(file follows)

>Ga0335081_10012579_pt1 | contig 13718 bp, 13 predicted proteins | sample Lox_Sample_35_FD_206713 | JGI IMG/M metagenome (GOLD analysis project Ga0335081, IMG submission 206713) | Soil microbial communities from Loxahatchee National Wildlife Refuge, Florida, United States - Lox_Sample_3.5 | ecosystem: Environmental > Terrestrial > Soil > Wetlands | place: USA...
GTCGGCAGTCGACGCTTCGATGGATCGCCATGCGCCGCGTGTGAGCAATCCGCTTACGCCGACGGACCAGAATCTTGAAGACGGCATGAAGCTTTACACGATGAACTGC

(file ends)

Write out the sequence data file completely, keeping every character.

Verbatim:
>Ga0335081_10012579_pt1 | contig 13718 bp, 13 predicted proteins | sample Lox_Sample_35_FD_206713 | JGI IMG/M metagenome (GOLD analysis project Ga0335081, IMG submission 206713) | Soil microbial communities from Loxahatchee National Wildlife Refuge, Florida, United States - Lox_Sample_3.5 | ecosystem: Environmental > Terrestrial > Soil > Wetlands | place: USA...
GTCGGCAGTCGACGCTTCGATGGATCGCCATGCGCCGCGTGTGAGCAATCCGCTTACGCCGACGGACCAGAATCTTGAAGACGGCATGAAGCTTTACACGATGAACTGC